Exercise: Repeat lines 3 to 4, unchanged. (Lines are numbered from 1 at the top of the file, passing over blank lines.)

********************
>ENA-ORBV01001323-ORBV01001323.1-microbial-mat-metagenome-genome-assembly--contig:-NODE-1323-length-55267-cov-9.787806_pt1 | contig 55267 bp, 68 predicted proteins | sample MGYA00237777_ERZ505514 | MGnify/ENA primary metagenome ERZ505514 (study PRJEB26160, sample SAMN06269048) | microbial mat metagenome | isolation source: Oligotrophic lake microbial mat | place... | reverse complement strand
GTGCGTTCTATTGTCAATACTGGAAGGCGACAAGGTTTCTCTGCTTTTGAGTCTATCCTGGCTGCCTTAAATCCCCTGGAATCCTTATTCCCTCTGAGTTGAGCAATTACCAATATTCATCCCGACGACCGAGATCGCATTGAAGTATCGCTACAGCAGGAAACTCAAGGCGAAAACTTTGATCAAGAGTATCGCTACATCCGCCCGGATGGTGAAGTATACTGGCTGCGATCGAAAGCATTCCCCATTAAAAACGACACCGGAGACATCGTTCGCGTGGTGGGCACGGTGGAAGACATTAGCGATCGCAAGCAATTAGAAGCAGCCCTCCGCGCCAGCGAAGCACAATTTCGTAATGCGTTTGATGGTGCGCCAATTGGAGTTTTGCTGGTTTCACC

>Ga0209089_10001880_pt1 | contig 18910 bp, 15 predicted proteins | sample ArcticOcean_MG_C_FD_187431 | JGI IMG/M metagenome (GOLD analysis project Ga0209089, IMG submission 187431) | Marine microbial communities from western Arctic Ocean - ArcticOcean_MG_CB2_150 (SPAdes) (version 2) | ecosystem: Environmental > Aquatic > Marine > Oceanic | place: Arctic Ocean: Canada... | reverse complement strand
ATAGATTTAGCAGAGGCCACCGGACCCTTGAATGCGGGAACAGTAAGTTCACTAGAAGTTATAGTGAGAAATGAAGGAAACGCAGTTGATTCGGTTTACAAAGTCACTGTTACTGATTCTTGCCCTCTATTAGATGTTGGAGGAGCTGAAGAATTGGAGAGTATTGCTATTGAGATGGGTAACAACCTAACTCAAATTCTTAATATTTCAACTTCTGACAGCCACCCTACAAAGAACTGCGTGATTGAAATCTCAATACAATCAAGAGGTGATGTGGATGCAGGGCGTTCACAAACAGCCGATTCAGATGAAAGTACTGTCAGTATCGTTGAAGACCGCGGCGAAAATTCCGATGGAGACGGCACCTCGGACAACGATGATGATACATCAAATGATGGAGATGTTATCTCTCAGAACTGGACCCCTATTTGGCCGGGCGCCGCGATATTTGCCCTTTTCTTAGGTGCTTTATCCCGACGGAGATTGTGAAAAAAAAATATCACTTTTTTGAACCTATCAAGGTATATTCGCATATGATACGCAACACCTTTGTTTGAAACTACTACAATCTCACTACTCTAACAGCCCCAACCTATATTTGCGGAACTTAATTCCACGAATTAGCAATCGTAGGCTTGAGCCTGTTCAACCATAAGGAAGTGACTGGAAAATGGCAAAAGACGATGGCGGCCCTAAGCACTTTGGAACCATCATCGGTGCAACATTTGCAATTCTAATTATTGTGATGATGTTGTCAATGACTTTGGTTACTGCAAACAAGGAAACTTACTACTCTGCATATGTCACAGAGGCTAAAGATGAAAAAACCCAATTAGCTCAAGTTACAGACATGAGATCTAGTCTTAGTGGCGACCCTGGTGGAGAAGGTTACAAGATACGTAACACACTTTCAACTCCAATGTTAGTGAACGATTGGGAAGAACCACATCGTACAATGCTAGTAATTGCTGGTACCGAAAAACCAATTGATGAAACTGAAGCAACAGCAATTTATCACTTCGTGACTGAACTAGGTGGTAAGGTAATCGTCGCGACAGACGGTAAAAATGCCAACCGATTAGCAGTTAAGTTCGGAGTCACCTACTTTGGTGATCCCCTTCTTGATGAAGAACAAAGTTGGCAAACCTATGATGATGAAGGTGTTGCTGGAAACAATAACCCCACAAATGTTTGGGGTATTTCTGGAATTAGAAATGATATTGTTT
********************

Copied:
>Ga0209089_10001880_pt1 | contig 18910 bp, 15 predicted proteins | sample ArcticOcean_MG_C_FD_187431 | JGI IMG/M metagenome (GOLD analysis project Ga0209089, IMG submission 187431) | Marine microbial communities from western Arctic Ocean - ArcticOcean_MG_CB2_150 (SPAdes) (version 2) | ecosystem: Environmental > Aquatic > Marine > Oceanic | place: Arctic Ocean: Canada... | reverse complement strand
ATAGATTTAGCAGAGGCCACCGGACCCTTGAATGCGGGAACAGTAAGTTCACTAGAAGTTATAGTGAGAAATGAAGGAAACGCAGTTGATTCGGTTTACAAAGTCACTGTTACTGATTCTTGCCCTCTATTAGATGTTGGAGGAGCTGAAGAATTGGAGAGTATTGCTATTGAGATGGGTAACAACCTAACTCAAATTCTTAATATTTCAACTTCTGACAGCCACCCTACAAAGAACTGCGTGATTGAAATCTCAATACAATCAAGAGGTGATGTGGATGCAGGGCGTTCACAAACAGCCGATTCAGATGAAAGTACTGTCAGTATCGTTGAAGACCGCGGCGAAAATTCCGATGGAGACGGCACCTCGGACAACGATGATGATACATCAAATGATGGAGATGTTATCTCTCAGAACTGGACCCCTATTTGGCCGGGCGCCGCGATATTTGCCCTTTTCTTAGGTGCTTTATCCCGACGGAGATTGTGAAAAAAAAATATCACTTTTTTGAACCTATCAAGGTATATTCGCATATGATACGCAACACCTTTGTTTGAAACTACTACAATCTCACTACTCTAACAGCCCCAACCTATATTTGCGGAACTTAATTCCACGAATTAGCAATCGTAGGCTTGAGCCTGTTCAACCATAAGGAAGTGACTGGAAAATGGCAAAAGACGATGGCGGCCCTAAGCACTTTGGAACCATCATCGGTGCAACATTTGCAATTCTAATTATTGTGATGATGTTGTCAATGACTTTGGTTACTGCAAACAAGGAAACTTACTACTCTGCATATGTCACAGAGGCTAAAGATGAAAAAACCCAATTAGCTCAAGTTACAGACATGAGATCTAGTCTTAGTGGCGACCCTGGTGGAGAAGGTTACAAGATACGTAACACACTTTCAACTCCAATGTTAGTGAACGATTGGGAAGAACCACATCGTACAATGCTAGTAATTGCTGGTACCGAAAAACCAATTGATGAAACTGAAGCAACAGCAATTTATCACTTCGTGACTGAACTAGGTGGTAAGGTAATCGTCGCGACAGACGGTAAAAATGCCAACCGATTAGCAGTTAAGTTCGGAGTCACCTACTTTGGTGATCCCCTTCTTGATGAAGAACAAAGTTGGCAAACCTATGATGATGAAGGTGTTGCTGGAAACAATAACCCCACAAATGTTTGGGGTATTTCTGGAATTAGAAATGATATTGTTT